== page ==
A lung transplant is a surgical procedure that is performed on patients who are suffering from end-stage lung disease, an irreversible condition that can result from a number of disorders. A lung transplant is performed to replace a lung or pair of lungs that is unable to perform adequate gas exchange. This may be the result of end-stage lung diseases, such as severe cases of emphysema, pulmonary fibrosis, cystic fibrosis, and pulmonary hypertension.
To become a candidate for lung transplant, a patient will meet with a pulmonologist to discuss the advantages and disadvantages of the procedure. Factors that must be weighed include quality of life and life expectancy. Because post-operative care requires a great deal of support, friends and family should be involved with the decision process. After the patient undergoes several tests and exams, his or her case will be presented to a committee of specialists for review. Depending on the patient’s condition, the committee will decide whether transplantation is a suitable option. If the committee decides not to accept the patient as a candidate, further tests or an alternate therapy may be recommended. Once on the list, the candidate will be placed on the United Network for Organ Sharing. The method of selection will be explained in detail to the patient. While on the waiting list, patients and the transplant team will be in close contact.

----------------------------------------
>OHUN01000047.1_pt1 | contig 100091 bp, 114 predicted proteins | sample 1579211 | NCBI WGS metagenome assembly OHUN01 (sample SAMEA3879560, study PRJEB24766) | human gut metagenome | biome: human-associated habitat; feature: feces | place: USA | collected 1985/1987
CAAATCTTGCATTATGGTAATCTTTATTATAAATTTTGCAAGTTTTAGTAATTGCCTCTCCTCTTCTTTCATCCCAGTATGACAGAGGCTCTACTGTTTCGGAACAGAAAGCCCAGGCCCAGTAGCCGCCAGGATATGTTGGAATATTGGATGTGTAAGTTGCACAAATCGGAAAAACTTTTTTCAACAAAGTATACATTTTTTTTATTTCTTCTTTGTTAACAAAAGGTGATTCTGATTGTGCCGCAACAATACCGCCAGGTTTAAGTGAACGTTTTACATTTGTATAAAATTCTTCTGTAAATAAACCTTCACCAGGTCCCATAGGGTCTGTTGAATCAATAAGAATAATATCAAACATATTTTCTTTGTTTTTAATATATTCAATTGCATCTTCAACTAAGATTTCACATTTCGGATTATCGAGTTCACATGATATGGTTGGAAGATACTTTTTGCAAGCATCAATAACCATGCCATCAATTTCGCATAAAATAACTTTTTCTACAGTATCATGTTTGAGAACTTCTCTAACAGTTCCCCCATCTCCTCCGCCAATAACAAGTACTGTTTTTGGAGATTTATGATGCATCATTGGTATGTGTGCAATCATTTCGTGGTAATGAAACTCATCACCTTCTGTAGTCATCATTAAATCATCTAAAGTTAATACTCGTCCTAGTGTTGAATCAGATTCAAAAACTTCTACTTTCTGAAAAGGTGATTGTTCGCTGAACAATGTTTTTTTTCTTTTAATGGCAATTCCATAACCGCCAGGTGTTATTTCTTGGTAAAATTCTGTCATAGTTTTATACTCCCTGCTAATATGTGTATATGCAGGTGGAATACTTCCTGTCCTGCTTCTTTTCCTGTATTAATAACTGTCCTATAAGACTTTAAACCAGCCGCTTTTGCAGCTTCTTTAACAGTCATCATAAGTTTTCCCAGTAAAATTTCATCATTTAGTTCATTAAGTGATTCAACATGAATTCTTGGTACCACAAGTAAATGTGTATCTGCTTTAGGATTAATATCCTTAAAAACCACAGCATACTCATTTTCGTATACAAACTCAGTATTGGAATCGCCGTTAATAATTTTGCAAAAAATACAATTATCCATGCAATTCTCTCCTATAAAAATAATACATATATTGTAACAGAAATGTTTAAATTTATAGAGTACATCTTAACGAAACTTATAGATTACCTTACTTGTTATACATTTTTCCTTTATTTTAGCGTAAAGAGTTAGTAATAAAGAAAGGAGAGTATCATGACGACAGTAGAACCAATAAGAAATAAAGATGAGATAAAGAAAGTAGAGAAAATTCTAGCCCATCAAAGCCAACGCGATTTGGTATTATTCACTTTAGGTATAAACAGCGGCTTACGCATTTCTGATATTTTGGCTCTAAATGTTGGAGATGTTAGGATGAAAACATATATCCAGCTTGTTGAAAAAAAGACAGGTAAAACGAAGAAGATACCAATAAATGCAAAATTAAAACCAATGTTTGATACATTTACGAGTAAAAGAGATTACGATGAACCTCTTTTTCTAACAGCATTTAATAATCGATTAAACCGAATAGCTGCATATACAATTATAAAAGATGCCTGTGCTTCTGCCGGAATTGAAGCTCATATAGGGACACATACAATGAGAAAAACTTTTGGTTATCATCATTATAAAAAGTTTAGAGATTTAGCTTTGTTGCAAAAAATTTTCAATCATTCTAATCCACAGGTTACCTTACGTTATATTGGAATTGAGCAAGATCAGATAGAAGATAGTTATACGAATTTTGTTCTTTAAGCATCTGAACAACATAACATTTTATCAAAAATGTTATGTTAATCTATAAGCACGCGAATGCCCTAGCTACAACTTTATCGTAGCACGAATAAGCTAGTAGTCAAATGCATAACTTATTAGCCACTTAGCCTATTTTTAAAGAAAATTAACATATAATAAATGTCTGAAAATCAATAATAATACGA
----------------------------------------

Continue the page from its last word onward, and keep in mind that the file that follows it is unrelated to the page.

A single lung transplant is most clearly indicated for patients with restrictive lung disease. Advantages are the relative simplicity of the surgical procedure, which avoids systemic anticoagulation and cardiopulmonary bypass; the greater range acceptable for donor/recipient size match; and the optimal use of organs with the heart (and the contralateral lung) available for other recipients. Disadvantages include the possibility of ventilation/perfusion mismatch between the native and transplant lungs and poor healing of the bronchial anastomosis. Wrapping of the bronchial anastomosis with omentum has ameliorated but not eliminated the latter problem. A double lung transplant removes all diseased lung tissue and theoretically is applicable in all patients who have no irreversible cardiac abnormality. However, division of the donor bronchial arteries and bronchocoronary collaterals makes tracheal healing problematic.
Advantages of double lung and heart-lung transplantation are the removal of all potentially diseased tissue from the thorax and, for heart-lung transplantation, a more dependable healing of the tracheal anastomosis because coronary-bronchial collaterals are present within the heart-lung block. Disadvantages are the more extensive nature of the operations, with heart-lung replacement requiring cardiopulmonary bypass, the close match necessary for thoracic size, the use of two or three donor organs for one recipient, and, in some cases, the replacement of a normal heart with one that may develop posttransplant dysfunction. Indications for heart-lung transplantation are pulmonary vascular disease or diffuse parenchymal lung disease in which removal of all lung tissue is indicated (eg, certain cases of cystic fibrosis). When there is no intrinsic or secondary cardiac abnormality, the native heart of the heart-lung transplant recipient can be a donor organ for cardiac transplantation.